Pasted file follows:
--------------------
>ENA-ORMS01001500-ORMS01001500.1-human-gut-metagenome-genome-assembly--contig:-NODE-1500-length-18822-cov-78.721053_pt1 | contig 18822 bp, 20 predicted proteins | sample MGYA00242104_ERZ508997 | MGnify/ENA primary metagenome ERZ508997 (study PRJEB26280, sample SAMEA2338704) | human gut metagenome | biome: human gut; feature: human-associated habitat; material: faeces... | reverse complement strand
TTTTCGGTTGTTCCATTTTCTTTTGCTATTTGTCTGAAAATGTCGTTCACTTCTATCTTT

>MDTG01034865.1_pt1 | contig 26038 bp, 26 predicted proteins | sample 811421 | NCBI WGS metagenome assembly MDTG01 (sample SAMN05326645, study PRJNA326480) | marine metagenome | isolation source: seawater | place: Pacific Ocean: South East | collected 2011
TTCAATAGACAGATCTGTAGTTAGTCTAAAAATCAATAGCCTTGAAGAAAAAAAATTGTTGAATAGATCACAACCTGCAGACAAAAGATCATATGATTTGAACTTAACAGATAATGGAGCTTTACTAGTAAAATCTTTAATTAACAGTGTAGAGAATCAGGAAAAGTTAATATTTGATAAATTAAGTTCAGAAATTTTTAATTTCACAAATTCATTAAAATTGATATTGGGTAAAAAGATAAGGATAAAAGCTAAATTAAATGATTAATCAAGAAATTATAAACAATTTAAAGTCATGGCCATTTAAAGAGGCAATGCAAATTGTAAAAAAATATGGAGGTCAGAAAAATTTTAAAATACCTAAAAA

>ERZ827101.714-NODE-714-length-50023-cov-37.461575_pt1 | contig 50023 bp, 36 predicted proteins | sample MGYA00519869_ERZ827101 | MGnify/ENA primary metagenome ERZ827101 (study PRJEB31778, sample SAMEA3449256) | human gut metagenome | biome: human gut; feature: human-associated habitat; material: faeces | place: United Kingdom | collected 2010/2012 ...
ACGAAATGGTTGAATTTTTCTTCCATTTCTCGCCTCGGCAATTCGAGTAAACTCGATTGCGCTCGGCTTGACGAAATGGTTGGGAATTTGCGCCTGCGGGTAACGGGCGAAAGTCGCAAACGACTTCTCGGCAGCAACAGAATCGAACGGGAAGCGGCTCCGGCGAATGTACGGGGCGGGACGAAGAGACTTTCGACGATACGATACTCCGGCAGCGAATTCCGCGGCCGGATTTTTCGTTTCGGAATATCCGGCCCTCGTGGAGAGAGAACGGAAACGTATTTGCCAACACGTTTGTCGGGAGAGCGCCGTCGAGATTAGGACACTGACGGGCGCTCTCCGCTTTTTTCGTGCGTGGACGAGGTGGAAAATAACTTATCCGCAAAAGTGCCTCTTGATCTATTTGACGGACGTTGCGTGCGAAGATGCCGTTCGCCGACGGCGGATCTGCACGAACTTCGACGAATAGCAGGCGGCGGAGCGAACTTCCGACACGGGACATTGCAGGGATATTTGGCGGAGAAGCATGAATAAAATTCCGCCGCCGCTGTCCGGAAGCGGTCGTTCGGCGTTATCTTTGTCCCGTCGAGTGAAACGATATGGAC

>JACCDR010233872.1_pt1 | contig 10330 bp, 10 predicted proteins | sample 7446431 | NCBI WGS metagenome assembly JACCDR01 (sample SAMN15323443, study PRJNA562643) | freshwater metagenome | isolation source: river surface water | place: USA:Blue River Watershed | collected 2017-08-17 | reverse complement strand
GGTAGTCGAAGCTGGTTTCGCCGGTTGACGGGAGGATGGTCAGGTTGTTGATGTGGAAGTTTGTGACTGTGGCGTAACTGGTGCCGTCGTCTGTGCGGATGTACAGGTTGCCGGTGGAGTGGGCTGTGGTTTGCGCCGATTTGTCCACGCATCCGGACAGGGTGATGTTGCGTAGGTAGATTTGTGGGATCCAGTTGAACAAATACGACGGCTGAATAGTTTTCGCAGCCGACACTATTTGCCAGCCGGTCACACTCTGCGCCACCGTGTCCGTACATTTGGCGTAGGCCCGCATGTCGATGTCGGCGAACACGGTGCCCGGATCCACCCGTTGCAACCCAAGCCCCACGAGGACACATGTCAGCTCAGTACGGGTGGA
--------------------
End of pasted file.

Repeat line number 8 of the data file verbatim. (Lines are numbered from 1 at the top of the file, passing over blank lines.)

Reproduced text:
GGTAGTCGAAGCTGGTTTCGCCGGTTGACGGGAGGATGGTCAGGTTGTTGATGTGGAAGTTTGTGACTGTGGCGTAACTGGTGCCGTCGTCTGTGCGGATGTACAGGTTGCCGGTGGAGTGGGCTGTGGTTTGCGCCGATTTGTCCACGCATCCGGACAGGGTGATGTTGCGTAGGTAGATTTGTGGGATCCAGTTGAACAAATACGACGGCTGAATAGTTTTCGCAGCCGACACTATTTGCCAGCCGGTCACACTCTGCGCCACCGTGTCCGTACATTTGGCGTAGGCCCGCATGTCGATGTCGGCGAACACGGTGCCCGGATCCACCCGTTGCAACCCAAGCCCCACGAGGACACATGTCAGCTCAGTACGGGTGGA